That sense of divinity permeates Hayman’s every creation. He speaks often about his belief in “manifesting” ideas that he wants to come true (he claims his collaboration with Laganja as an example), and an otherworldly quality marks his work. From supernatural beings front and center – models dressed as fairies or mermaids – to softly spiritual experiments with light and nature, the element of something beyond human is ever present.
“I’ve been accused of creating dark work,” Hayman comments. “But I think I also create a lot of light work. I think the better way to describe that is fantasy. Because again, I want my pictures to pop, I want [them] to be arresting. Sometimes you’re doing a shoot and you’re clicking and clicking, and it’s not popping up… I won’t stop shooting a look until I know I have gotten something where I went, ‘Oh, that’s so cool. That moment, there it is.’ [In storyboard] I can give you an idea of what the picture’s going to look like. But during the shoot, a model might move a certain way that inspires a whole other direction, or the lighting might happen in that moment. That is unexpected, but beautiful… The unexpected, the accidents, often lead to the picture, because it’s gotta be special or else what’s the point of being a photographer?”
Several ephemeral moments get captured exquisitely in Muse Me, like the flowing trash-bag gown Laganja wears in the desert (designed on the spot and destroyed after filming), or the single take of paint drips placed just so on Jackson’s body for a Pride rainbow. However, Hayman is also aiming to take his vision of the unexpected to new heights. As a filmmaker, he’s crafted a short entitled Channel, a pilot of sorts for a sci-fi series of the same name. In 2115, people who die are able to return for twenty minutes at a time, their minds brought to life by connecting to special individuals called Channels who allow their bodies to be used as vessels. When a young Channel (Community’s Jess Adams) is tasked with restoring the soul of a controversial pop star, chaos ensues as the latter isn’t content to stay within the time limit… It’s a fully immersive yet delicate universe Hayman builds in this film, featuring Jackson as a charismatic android assistant to the channeling process. You can see the complete synthesis of Hayman’s vision on display – detailed styling and escapist design at once both Art Deco and alienesque, an intriguing storyline that leaves you breathless to the last moment, all suffused with a gorgeous sensitivity. For these are huge questions of life and death (“Would you risk everything to stay alive if it meant essentially killing someone else?”), and who better to ask them so delicately, so provocatively, than an “everything artist”?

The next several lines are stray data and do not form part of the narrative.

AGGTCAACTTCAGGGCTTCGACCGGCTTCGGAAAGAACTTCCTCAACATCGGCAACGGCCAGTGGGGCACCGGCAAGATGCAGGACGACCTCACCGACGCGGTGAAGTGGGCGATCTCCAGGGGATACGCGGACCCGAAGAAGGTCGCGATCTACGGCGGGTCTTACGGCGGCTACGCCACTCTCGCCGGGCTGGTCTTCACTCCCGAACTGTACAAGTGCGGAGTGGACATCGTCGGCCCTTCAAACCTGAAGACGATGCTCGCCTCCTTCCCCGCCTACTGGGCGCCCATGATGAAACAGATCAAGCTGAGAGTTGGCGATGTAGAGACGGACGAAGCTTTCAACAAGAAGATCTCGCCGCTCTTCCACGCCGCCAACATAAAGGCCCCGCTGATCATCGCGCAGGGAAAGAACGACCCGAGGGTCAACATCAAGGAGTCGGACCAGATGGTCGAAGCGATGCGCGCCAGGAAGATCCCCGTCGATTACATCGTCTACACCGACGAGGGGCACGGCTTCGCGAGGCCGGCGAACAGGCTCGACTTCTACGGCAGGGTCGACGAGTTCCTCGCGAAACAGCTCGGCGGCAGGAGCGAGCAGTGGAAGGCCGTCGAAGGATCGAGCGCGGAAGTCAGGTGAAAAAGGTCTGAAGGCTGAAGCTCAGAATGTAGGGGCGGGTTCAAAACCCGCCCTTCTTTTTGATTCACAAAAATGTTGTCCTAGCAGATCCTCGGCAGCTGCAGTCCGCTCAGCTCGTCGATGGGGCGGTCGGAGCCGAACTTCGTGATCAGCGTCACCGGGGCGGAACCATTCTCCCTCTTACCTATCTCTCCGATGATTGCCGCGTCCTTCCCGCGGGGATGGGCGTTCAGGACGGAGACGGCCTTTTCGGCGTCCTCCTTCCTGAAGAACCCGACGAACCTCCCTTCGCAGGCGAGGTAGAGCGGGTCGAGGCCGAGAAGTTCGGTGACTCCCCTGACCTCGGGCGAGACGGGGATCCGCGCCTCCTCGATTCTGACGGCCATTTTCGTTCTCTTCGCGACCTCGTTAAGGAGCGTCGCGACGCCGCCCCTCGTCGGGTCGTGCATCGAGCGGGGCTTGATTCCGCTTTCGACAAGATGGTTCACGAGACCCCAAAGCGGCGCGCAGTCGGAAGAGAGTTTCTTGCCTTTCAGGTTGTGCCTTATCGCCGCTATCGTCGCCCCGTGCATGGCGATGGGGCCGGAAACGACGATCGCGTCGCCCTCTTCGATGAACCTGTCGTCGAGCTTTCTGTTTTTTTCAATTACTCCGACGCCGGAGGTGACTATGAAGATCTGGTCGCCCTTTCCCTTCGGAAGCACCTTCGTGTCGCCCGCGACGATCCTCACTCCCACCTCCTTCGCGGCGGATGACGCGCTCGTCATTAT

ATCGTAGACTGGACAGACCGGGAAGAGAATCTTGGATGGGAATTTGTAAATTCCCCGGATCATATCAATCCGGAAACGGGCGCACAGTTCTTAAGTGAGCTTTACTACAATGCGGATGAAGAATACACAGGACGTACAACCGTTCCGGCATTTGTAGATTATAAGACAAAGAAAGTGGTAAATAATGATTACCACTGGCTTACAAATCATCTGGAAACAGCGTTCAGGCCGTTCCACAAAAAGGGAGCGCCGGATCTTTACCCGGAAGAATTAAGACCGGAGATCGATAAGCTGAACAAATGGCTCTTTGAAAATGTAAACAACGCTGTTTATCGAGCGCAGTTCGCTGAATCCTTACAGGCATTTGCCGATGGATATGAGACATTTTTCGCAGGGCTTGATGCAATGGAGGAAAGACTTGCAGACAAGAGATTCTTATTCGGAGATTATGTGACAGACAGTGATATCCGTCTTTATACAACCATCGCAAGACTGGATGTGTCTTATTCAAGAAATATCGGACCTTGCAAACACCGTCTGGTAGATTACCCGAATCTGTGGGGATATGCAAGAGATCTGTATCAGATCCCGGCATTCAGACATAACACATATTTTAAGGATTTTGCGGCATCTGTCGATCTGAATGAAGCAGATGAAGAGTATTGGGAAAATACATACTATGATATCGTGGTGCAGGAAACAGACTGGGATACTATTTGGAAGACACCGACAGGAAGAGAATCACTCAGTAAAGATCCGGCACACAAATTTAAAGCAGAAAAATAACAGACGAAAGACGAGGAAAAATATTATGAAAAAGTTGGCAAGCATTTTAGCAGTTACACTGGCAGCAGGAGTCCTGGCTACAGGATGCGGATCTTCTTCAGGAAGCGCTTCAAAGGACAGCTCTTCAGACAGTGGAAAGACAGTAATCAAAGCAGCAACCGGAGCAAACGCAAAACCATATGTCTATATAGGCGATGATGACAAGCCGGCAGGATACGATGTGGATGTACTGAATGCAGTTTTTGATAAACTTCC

In the spirit of incorporating “everything-ness” to Robert’s work, I have to ask him about how cannabis influences him. After all, Laganja Estranja makes the plant her mission – so what does the molder of the muse have to say?
“I smoke grass every day for the most part,” he answers. “Sometimes a little and sometimes a lot. Just depends. I prefer smoking it ancient style, rolled or out of a pipe in flower form. As an artist, I want to create something new and I find that smoking ganja induces a mental state where I experience unusual and original thoughts. More so than when I'm sober. In the end it shows up in my work in the most interesting ways, which gives my work a style and presence that would probably not be as strong if I hadn't smoked. Take the rainbow-colored yarn emanating out of the mouths of my models in this issue. See what I'm saying?”
“Directing,” he goes on to assert, “encapsulates my art more than any other medium.” One is inclined to agree, watching his process unfold in both photography and film. Hayman says that as a director, he functions as both organizer and audience, which reflects in the work. You cannot look at his pictures, his videos, an episode of Muse Me without feeling the wonder and the love that drove him to make them. With each piece, he has manifested his private vision for the world. But he also invites us to take that journey ourselves, synching our own dreams and ideas to his creation so that we may in turn create art from it. In his own way, Hayman has found a path to a new, regenerative method of artistry – one that is simply everything.